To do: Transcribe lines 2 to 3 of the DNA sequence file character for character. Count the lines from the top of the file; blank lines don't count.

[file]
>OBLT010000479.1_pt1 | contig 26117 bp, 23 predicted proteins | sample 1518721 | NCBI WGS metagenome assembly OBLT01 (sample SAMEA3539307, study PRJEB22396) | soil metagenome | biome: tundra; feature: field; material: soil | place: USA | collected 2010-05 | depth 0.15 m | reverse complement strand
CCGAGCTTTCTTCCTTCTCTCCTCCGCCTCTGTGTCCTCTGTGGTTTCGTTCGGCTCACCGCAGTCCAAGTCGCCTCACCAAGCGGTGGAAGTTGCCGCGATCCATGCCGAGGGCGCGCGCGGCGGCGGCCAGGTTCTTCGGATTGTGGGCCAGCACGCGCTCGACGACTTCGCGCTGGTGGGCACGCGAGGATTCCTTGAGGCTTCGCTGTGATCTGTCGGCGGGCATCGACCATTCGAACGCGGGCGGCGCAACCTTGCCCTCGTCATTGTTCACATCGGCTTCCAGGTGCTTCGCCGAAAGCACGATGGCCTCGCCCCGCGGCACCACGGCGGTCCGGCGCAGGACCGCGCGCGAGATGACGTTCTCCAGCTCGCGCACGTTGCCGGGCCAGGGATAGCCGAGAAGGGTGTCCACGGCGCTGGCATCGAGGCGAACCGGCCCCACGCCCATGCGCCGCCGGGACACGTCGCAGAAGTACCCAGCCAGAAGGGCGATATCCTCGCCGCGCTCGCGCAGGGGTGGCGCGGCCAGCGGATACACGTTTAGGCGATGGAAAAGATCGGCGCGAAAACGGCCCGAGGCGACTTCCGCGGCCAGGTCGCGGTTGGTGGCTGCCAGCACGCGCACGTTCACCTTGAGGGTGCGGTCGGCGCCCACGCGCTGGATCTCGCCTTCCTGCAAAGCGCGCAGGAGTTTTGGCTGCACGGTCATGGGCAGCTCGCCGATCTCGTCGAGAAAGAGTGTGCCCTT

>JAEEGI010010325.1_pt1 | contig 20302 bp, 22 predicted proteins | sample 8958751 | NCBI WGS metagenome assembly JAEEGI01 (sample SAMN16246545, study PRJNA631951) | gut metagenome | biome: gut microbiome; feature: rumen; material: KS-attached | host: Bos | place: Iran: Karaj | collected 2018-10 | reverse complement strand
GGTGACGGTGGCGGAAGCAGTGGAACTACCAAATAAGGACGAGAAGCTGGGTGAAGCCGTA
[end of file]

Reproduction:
CCGAGCTTTCTTCCTTCTCTCCTCCGCCTCTGTGTCCTCTGTGGTTTCGTTCGGCTCACCGCAGTCCAAGTCGCCTCACCAAGCGGTGGAAGTTGCCGCGATCCATGCCGAGGGCGCGCGCGGCGGCGGCCAGGTTCTTCGGATTGTGGGCCAGCACGCGCTCGACGACTTCGCGCTGGTGGGCACGCGAGGATTCCTTGAGGCTTCGCTGTGATCTGTCGGCGGGCATCGACCATTCGAACGCGGGCGGCGCAACCTTGCCCTCGTCATTGTTCACATCGGCTTCCAGGTGCTTCGCCGAAAGCACGATGGCCTCGCCCCGCGGCACCACGGCGGTCCGGCGCAGGACCGCGCGCGAGATGACGTTCTCCAGCTCGCGCACGTTGCCGGGCCAGGGATAGCCGAGAAGGGTGTCCACGGCGCTGGCATCGAGGCGAACCGGCCCCACGCCCATGCGCCGCCGGGACACGTCGCAGAAGTACCCAGCCAGAAGGGCGATATCCTCGCCGCGCTCGCGCAGGGGTGGCGCGGCCAGCGGATACACGTTTAGGCGATGGAAAAGATCGGCGCGAAAACGGCCCGAGGCGACTTCCGCGGCCAGGTCGCGGTTGGTGGCTGCCAGCACGCGCACGTTCACCTTGAGGGTGCGGTCGGCGCCCACGCGCTGGATCTCGCCTTCCTGCAAAGCGCGCAGGAGTTTTGGCTGCACGGTCATGGGCAGCTCGCCGATCTCGTCGAGAAAGAGTGTGCCCTT

>JAEEGI010010325.1_pt1 | contig 20302 bp, 22 predicted proteins | sample 8958751 | NCBI WGS metagenome assembly JAEEGI01 (sample SAMN16246545, study PRJNA631951) | gut metagenome | biome: gut microbiome; feature: rumen; material: KS-attached | host: Bos | place: Iran: Karaj | collected 2018-10 | reverse complement strand